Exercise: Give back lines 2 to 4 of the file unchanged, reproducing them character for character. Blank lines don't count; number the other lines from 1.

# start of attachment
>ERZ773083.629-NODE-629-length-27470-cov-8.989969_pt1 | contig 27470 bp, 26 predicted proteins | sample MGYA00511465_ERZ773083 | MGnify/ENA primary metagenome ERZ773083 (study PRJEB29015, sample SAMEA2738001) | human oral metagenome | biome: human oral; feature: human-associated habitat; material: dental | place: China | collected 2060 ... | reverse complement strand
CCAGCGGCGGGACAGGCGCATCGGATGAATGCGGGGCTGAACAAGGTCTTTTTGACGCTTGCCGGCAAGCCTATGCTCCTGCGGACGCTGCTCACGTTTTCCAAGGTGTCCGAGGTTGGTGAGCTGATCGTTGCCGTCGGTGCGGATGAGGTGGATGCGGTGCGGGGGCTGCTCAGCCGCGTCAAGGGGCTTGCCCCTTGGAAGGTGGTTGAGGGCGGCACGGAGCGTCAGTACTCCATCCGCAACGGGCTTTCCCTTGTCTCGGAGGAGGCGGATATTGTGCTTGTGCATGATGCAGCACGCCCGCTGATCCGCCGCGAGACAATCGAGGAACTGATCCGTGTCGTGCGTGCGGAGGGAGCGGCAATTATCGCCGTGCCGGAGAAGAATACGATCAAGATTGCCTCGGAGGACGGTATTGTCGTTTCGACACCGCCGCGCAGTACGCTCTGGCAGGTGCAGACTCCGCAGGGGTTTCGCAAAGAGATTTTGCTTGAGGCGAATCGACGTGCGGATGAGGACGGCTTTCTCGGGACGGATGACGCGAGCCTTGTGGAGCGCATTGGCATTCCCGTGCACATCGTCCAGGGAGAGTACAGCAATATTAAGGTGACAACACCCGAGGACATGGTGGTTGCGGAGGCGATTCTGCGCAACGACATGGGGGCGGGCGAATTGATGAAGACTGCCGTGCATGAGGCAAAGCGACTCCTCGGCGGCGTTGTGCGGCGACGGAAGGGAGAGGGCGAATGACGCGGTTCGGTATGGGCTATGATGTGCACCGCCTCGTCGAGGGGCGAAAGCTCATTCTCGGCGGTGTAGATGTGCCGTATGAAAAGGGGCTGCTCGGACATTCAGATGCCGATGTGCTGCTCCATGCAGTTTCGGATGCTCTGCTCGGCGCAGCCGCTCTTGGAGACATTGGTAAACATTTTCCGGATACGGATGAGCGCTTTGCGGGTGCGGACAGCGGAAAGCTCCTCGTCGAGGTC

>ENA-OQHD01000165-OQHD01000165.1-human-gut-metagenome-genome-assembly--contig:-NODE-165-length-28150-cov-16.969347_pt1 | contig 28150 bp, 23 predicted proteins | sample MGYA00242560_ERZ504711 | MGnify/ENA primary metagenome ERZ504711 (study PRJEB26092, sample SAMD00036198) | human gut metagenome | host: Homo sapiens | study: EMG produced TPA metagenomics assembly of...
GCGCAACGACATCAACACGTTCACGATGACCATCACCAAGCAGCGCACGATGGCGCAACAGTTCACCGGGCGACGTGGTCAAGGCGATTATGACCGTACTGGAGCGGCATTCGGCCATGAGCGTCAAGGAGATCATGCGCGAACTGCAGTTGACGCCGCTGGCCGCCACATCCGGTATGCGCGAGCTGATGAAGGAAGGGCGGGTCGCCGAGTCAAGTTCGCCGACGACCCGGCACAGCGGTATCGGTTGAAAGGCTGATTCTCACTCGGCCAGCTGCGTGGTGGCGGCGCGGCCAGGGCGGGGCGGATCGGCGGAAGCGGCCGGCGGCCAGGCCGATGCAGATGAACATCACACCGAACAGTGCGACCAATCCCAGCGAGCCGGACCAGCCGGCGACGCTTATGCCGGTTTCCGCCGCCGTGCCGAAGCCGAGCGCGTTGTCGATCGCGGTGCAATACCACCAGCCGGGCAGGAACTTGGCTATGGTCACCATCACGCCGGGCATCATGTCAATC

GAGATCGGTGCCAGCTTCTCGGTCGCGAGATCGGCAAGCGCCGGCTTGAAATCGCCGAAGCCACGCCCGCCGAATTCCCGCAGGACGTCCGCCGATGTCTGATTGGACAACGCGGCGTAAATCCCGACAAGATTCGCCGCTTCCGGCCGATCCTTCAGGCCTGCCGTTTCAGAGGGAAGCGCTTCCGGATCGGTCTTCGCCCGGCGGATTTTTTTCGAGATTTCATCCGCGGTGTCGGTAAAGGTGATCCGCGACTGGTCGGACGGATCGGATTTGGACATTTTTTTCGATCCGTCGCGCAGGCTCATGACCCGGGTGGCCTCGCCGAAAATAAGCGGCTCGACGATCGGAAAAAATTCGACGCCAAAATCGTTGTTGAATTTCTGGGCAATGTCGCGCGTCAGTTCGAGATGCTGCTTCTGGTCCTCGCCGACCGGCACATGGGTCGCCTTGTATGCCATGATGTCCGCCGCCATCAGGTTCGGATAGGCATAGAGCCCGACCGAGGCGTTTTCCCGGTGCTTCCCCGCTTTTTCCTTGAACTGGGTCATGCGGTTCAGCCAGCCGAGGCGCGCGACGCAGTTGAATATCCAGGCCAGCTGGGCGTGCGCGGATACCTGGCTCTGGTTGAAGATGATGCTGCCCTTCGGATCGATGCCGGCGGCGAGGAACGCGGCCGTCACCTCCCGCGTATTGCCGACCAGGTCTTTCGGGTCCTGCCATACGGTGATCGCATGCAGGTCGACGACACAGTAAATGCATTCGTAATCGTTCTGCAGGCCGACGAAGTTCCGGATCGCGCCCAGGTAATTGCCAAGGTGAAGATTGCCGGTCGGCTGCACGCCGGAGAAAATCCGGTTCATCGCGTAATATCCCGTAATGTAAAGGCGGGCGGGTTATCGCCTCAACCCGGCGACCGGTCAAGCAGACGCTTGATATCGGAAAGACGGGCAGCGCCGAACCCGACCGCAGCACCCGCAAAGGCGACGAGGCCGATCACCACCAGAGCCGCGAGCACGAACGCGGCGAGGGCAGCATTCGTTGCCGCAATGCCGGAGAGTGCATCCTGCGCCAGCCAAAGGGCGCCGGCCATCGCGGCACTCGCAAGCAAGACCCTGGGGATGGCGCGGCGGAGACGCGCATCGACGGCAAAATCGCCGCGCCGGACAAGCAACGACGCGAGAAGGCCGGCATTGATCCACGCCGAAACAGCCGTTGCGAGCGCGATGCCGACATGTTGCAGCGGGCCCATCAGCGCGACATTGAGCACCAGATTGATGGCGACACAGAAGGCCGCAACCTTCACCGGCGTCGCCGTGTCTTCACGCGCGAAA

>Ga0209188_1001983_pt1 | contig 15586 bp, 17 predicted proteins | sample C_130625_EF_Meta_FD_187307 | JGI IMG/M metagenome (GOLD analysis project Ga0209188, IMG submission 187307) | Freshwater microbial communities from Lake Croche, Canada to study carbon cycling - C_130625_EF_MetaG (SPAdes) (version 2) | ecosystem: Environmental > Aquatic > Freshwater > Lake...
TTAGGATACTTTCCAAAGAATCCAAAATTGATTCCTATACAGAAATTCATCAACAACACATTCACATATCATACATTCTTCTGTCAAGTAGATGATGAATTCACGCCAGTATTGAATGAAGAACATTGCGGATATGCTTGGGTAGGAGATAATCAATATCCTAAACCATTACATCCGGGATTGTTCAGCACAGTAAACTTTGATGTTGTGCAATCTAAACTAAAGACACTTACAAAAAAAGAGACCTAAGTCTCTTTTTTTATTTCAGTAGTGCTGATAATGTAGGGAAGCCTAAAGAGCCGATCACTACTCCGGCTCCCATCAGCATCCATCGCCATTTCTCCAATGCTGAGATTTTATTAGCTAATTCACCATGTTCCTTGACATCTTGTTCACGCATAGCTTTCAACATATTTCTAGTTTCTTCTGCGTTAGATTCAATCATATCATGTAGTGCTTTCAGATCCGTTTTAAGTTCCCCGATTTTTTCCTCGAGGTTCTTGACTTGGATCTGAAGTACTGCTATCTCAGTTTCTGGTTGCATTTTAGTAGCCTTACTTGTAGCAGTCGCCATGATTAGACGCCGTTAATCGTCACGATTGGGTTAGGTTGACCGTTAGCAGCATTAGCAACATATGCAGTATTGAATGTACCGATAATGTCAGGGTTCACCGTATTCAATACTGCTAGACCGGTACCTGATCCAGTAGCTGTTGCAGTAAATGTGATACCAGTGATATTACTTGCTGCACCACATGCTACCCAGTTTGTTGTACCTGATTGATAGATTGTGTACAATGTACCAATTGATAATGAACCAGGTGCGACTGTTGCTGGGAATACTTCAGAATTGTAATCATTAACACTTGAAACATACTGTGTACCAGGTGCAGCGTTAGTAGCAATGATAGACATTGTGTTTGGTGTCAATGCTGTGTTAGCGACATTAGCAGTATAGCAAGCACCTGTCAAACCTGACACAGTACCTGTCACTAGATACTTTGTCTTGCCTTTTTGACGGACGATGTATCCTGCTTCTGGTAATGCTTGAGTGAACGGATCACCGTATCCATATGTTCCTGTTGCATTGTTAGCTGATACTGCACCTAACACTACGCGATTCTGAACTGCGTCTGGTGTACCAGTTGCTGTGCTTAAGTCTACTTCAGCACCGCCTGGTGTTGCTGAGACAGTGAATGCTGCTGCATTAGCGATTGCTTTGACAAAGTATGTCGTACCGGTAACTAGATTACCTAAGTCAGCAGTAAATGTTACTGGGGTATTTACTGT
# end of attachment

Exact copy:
CCAGCGGCGGGACAGGCGCATCGGATGAATGCGGGGCTGAACAAGGTCTTTTTGACGCTTGCCGGCAAGCCTATGCTCCTGCGGACGCTGCTCACGTTTTCCAAGGTGTCCGAGGTTGGTGAGCTGATCGTTGCCGTCGGTGCGGATGAGGTGGATGCGGTGCGGGGGCTGCTCAGCCGCGTCAAGGGGCTTGCCCCTTGGAAGGTGGTTGAGGGCGGCACGGAGCGTCAGTACTCCATCCGCAACGGGCTTTCCCTTGTCTCGGAGGAGGCGGATATTGTGCTTGTGCATGATGCAGCACGCCCGCTGATCCGCCGCGAGACAATCGAGGAACTGATCCGTGTCGTGCGTGCGGAGGGAGCGGCAATTATCGCCGTGCCGGAGAAGAATACGATCAAGATTGCCTCGGAGGACGGTATTGTCGTTTCGACACCGCCGCGCAGTACGCTCTGGCAGGTGCAGACTCCGCAGGGGTTTCGCAAAGAGATTTTGCTTGAGGCGAATCGACGTGCGGATGAGGACGGCTTTCTCGGGACGGATGACGCGAGCCTTGTGGAGCGCATTGGCATTCCCGTGCACATCGTCCAGGGAGAGTACAGCAATATTAAGGTGACAACACCCGAGGACATGGTGGTTGCGGAGGCGATTCTGCGCAACGACATGGGGGCGGGCGAATTGATGAAGACTGCCGTGCATGAGGCAAAGCGACTCCTCGGCGGCGTTGTGCGGCGACGGAAGGGAGAGGGCGAATGACGCGGTTCGGTATGGGCTATGATGTGCACCGCCTCGTCGAGGGGCGAAAGCTCATTCTCGGCGGTGTAGATGTGCCGTATGAAAAGGGGCTGCTCGGACATTCAGATGCCGATGTGCTGCTCCATGCAGTTTCGGATGCTCTGCTCGGCGCAGCCGCTCTTGGAGACATTGGTAAACATTTTCCGGATACGGATGAGCGCTTTGCGGGTGCGGACAGCGGAAAGCTCCTCGTCGAGGTC

>ENA-OQHD01000165-OQHD01000165.1-human-gut-metagenome-genome-assembly--contig:-NODE-165-length-28150-cov-16.969347_pt1 | contig 28150 bp, 23 predicted proteins | sample MGYA00242560_ERZ504711 | MGnify/ENA primary metagenome ERZ504711 (study PRJEB26092, sample SAMD00036198) | human gut metagenome | host: Homo sapiens | study: EMG produced TPA metagenomics assembly of...
GCGCAACGACATCAACACGTTCACGATGACCATCACCAAGCAGCGCACGATGGCGCAACAGTTCACCGGGCGACGTGGTCAAGGCGATTATGACCGTACTGGAGCGGCATTCGGCCATGAGCGTCAAGGAGATCATGCGCGAACTGCAGTTGACGCCGCTGGCCGCCACATCCGGTATGCGCGAGCTGATGAAGGAAGGGCGGGTCGCCGAGTCAAGTTCGCCGACGACCCGGCACAGCGGTATCGGTTGAAAGGCTGATTCTCACTCGGCCAGCTGCGTGGTGGCGGCGCGGCCAGGGCGGGGCGGATCGGCGGAAGCGGCCGGCGGCCAGGCCGATGCAGATGAACATCACACCGAACAGTGCGACCAATCCCAGCGAGCCGGACCAGCCGGCGACGCTTATGCCGGTTTCCGCCGCCGTGCCGAAGCCGAGCGCGTTGTCGATCGCGGTGCAATACCACCAGCCGGGCAGGAACTTGGCTATGGTCACCATCACGCCGGGCATCATGTCAATC